# cfai book 1 quant question (confidence intervals)

so… my brain is freezing here reading 12, p 348, question 26. (end of chap. questions) the default spread coefficient is shown as 3.04, the t-stat is 4.52… so the text calculated standard error for this simply as 3.04/4.52 = .673 and got 3.04+or- 1.31908. is this correct?

I don’t have the book handy but, the t-stat = (coef - 0) / std error, here you are given coef and t so std error is just the coef / t-stat = 0.673 so 3.04 +/ -1.96(0.673) ??

great. i got so used to the book giving me the standard error in these problems that i forgot how to actually calculate it. embarrassing. at least it’s early on. Thanks slouis.

no sweat. I miss quant. I just read about calculating nominal and real-term financial projections in order to prepare a DCF valuation of an emerging market company. yikes, what are the questions on that LOS going to look like? The growth duration model is interesting though.

slouiscar How is the preparation going? I know that you were getting ready to place bets based on your new quant knowledge. Any other “real world” applications so far?? What all have you covered?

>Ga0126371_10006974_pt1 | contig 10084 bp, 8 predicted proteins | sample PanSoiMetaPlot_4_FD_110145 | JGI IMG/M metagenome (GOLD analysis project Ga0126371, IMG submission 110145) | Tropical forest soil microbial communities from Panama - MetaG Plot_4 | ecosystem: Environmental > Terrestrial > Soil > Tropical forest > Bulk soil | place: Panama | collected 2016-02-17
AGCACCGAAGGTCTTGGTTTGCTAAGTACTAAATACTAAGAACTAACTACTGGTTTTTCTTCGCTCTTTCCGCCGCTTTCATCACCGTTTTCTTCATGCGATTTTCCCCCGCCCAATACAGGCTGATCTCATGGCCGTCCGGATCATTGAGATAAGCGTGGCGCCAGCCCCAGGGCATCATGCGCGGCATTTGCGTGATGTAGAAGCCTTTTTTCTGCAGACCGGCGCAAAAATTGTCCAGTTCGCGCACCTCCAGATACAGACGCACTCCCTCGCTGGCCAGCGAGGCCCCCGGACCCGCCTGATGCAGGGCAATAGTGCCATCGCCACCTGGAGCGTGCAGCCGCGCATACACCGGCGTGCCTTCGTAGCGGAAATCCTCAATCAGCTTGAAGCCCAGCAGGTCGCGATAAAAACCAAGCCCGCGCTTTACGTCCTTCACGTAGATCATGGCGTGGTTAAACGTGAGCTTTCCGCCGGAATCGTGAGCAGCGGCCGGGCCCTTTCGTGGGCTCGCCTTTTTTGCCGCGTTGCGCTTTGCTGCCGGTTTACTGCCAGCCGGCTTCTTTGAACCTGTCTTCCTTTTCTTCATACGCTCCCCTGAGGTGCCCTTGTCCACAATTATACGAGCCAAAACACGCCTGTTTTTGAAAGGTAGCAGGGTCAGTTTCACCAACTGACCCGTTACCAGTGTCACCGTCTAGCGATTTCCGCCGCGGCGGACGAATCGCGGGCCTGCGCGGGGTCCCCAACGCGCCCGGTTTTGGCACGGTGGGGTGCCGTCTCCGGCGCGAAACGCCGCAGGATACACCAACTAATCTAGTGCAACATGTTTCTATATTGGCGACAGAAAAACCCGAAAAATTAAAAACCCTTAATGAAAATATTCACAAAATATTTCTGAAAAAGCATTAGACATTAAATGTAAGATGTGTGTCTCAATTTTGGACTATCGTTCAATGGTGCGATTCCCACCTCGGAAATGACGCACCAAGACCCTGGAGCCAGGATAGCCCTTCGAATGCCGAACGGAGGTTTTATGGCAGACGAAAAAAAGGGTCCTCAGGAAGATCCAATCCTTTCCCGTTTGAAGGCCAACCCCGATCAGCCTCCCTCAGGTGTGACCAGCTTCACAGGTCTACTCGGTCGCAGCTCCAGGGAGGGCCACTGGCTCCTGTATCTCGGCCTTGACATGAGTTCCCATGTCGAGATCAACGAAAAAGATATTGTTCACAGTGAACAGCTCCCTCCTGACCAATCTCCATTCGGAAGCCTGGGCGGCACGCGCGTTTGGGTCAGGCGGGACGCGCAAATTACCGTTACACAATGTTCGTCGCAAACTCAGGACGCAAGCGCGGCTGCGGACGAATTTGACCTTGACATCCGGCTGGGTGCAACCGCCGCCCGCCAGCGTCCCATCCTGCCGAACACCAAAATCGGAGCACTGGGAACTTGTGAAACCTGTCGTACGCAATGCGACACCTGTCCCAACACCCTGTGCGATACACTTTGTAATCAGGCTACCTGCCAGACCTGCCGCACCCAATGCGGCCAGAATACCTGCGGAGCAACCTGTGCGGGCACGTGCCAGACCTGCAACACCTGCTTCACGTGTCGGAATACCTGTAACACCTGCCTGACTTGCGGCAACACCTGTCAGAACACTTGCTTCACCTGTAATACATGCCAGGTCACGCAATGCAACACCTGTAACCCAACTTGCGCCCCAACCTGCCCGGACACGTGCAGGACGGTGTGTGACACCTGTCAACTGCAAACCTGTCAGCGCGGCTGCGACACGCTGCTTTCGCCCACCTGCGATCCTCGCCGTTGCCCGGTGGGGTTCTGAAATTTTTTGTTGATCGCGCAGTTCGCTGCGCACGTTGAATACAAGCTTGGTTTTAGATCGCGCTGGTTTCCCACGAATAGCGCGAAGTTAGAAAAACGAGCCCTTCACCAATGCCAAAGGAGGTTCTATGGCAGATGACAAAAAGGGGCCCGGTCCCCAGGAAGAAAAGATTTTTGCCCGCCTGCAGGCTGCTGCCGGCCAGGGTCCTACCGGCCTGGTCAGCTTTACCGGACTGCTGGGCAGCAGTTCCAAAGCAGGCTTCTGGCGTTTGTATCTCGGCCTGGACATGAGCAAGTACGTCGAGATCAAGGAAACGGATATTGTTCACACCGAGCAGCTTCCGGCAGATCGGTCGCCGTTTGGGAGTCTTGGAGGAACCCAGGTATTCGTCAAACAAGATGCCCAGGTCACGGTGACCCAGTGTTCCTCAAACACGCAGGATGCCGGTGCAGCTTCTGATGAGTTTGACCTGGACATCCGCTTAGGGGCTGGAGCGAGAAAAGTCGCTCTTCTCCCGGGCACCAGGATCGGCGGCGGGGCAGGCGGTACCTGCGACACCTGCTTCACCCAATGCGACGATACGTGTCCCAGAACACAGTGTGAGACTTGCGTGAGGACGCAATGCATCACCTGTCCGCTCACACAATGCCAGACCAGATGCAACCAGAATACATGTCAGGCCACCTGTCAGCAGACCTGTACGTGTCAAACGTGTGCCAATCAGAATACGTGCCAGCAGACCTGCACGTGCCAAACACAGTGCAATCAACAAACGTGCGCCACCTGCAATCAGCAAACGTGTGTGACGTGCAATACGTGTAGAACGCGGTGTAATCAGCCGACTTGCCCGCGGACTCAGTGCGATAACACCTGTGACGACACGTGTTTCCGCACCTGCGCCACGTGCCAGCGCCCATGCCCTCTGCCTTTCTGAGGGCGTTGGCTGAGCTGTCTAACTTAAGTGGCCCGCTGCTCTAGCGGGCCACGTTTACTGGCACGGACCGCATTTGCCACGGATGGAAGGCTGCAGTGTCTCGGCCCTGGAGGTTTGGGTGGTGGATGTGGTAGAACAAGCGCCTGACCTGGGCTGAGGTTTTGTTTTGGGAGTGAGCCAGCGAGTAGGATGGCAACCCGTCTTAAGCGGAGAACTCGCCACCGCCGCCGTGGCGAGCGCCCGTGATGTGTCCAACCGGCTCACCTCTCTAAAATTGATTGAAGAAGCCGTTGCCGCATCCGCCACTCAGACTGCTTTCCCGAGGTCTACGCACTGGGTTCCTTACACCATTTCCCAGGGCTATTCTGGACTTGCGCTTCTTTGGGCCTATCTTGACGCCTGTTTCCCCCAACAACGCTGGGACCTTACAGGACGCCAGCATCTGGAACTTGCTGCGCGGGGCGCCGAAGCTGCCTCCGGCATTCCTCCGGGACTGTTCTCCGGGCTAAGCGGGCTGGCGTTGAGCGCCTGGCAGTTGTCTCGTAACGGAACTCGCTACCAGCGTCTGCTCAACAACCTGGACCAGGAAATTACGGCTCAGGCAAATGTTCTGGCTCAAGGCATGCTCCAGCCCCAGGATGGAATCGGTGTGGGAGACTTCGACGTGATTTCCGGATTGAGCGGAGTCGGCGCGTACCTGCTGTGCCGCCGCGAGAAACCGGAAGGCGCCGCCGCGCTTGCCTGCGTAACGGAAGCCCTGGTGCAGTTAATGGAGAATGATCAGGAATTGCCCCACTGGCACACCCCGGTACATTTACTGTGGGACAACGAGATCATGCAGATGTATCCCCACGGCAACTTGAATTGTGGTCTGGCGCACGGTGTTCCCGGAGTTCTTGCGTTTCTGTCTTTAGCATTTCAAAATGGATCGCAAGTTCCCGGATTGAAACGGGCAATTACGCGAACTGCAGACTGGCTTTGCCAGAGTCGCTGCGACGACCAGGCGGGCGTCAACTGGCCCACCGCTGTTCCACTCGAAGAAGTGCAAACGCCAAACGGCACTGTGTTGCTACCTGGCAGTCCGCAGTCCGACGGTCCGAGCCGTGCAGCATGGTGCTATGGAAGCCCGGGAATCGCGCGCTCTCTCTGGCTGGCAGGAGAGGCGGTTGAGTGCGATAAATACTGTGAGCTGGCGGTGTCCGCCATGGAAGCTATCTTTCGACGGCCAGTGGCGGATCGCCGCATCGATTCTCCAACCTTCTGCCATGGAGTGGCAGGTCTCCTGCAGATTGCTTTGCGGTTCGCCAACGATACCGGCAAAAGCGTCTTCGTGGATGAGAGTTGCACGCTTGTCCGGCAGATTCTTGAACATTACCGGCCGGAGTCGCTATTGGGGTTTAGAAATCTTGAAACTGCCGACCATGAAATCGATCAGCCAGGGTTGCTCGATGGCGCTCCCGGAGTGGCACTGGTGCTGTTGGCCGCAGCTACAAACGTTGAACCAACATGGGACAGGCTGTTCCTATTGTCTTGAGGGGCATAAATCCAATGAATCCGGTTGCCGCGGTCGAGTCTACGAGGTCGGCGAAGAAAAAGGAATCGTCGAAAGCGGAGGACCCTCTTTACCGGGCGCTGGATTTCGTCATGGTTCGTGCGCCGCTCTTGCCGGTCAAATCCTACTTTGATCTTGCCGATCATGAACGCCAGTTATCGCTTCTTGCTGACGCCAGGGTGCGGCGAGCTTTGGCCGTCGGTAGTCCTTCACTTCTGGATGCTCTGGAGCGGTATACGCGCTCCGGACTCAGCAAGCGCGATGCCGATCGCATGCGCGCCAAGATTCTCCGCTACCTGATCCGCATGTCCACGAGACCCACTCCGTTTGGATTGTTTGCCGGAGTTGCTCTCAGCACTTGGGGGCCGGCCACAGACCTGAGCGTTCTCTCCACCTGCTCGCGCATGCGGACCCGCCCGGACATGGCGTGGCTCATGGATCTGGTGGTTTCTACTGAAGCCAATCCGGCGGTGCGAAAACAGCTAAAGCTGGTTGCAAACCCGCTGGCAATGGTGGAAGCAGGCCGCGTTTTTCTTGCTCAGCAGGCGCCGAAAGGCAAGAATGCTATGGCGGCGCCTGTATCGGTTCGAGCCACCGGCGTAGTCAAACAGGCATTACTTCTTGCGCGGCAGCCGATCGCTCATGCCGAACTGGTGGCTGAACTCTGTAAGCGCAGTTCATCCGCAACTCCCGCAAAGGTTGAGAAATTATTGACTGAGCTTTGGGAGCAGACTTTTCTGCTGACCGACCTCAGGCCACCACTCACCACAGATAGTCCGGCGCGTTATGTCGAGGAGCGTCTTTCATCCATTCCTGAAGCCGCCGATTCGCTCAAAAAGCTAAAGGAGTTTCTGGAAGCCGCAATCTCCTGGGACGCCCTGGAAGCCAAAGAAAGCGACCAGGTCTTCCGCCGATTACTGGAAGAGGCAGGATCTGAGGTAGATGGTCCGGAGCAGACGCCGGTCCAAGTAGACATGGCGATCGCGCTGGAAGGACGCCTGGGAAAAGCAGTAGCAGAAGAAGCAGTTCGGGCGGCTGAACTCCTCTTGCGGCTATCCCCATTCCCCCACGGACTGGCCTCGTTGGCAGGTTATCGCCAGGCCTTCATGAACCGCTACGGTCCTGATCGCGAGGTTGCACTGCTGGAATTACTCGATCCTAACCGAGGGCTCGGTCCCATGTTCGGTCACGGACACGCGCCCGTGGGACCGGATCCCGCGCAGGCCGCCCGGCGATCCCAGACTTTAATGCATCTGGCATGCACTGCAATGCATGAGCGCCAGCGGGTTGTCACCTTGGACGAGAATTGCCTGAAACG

Hey, Prep is going. I haven’t really started studying but I plan to finish the CFAI readings in early Jan. Right now I am halfway through Equity Val, I like to go in order on the “walk through”. The NCAA FB models were a lot of fun. I attempted to regress all kids of neat stats against margin of victory. w-l records, strength of schedule, points allowed, points scored, etc. are all available and updated weekly going back 5 years or so on the NCAA FB website. The model that got me excited was margin of victory = bo + b1 home team winning % * home strength of schedule + b2 visitor winning %, * strength of schedule + Ei. n = 50, R^2 was .38, sig F, t- stats all over 2.5. Here was the interesting thing… the results of the model, margin of victory, had a high correlation with the spread. That is, I found that if the model said that this week E(margin of victory) = -22 for #24 Cincinnati at Syracuse, well, when I look up the line, it is Cinn -20! Each week if there were 40 games, for 30 of them the E(mv) would be so close to the point spread that I wouldn’t want to put money on it… For the other 10, I would keep track. Unfortunately, as you would expect, the results were average, turnovers and injuries all fell neatly into the error term. In the end the results weren’t significant but the exercise was a great Excel learning tool. In about five mouse clicks you can take your data and generate a worksheet with all the regression statistics with an ANOVA table just like in the textbooks. Lately I have been toying with the Gordon Growth Model, DDM using formula/functions in Excel and in javascript. When I fine tune and debug maybe it will be more useful than a gambling tool. By the way, did I read that you have a new addition coming in March? Congrats.